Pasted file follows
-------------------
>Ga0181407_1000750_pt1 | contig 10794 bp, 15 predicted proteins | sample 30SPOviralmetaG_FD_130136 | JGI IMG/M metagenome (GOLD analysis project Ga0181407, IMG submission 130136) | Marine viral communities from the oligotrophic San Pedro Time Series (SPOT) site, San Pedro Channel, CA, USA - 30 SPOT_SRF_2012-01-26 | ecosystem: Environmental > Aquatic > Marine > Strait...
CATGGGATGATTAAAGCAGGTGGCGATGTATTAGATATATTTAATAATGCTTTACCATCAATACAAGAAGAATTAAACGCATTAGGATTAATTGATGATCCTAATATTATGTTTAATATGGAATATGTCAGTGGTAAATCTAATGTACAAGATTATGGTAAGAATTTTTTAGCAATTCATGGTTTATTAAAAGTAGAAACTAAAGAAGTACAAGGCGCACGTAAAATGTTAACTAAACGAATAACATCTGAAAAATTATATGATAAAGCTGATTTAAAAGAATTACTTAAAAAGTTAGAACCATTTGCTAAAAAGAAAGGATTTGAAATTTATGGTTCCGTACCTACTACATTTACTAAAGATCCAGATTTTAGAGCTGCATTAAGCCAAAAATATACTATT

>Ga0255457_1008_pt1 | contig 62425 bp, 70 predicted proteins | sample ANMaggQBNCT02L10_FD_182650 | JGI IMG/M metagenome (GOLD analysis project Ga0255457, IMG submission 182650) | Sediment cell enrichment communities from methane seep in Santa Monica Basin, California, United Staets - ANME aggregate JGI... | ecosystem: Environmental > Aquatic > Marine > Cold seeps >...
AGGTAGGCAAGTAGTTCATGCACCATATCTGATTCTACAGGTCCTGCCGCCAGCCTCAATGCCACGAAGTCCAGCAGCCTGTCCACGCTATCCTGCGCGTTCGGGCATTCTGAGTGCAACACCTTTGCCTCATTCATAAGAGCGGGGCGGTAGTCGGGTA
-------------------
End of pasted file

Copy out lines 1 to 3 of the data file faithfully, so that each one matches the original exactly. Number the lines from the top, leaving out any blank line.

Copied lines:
>Ga0181407_1000750_pt1 | contig 10794 bp, 15 predicted proteins | sample 30SPOviralmetaG_FD_130136 | JGI IMG/M metagenome (GOLD analysis project Ga0181407, IMG submission 130136) | Marine viral communities from the oligotrophic San Pedro Time Series (SPOT) site, San Pedro Channel, CA, USA - 30 SPOT_SRF_2012-01-26 | ecosystem: Environmental > Aquatic > Marine > Strait...
CATGGGATGATTAAAGCAGGTGGCGATGTATTAGATATATTTAATAATGCTTTACCATCAATACAAGAAGAATTAAACGCATTAGGATTAATTGATGATCCTAATATTATGTTTAATATGGAATATGTCAGTGGTAAATCTAATGTACAAGATTATGGTAAGAATTTTTTAGCAATTCATGGTTTATTAAAAGTAGAAACTAAAGAAGTACAAGGCGCACGTAAAATGTTAACTAAACGAATAACATCTGAAAAATTATATGATAAAGCTGATTTAAAAGAATTACTTAAAAAGTTAGAACCATTTGCTAAAAAGAAAGGATTTGAAATTTATGGTTCCGTACCTACTACATTTACTAAAGATCCAGATTTTAGAGCTGCATTAAGCCAAAAATATACTATT

>Ga0255457_1008_pt1 | contig 62425 bp, 70 predicted proteins | sample ANMaggQBNCT02L10_FD_182650 | JGI IMG/M metagenome (GOLD analysis project Ga0255457, IMG submission 182650) | Sediment cell enrichment communities from methane seep in Santa Monica Basin, California, United Staets - ANME aggregate JGI... | ecosystem: Environmental > Aquatic > Marine > Cold seeps >...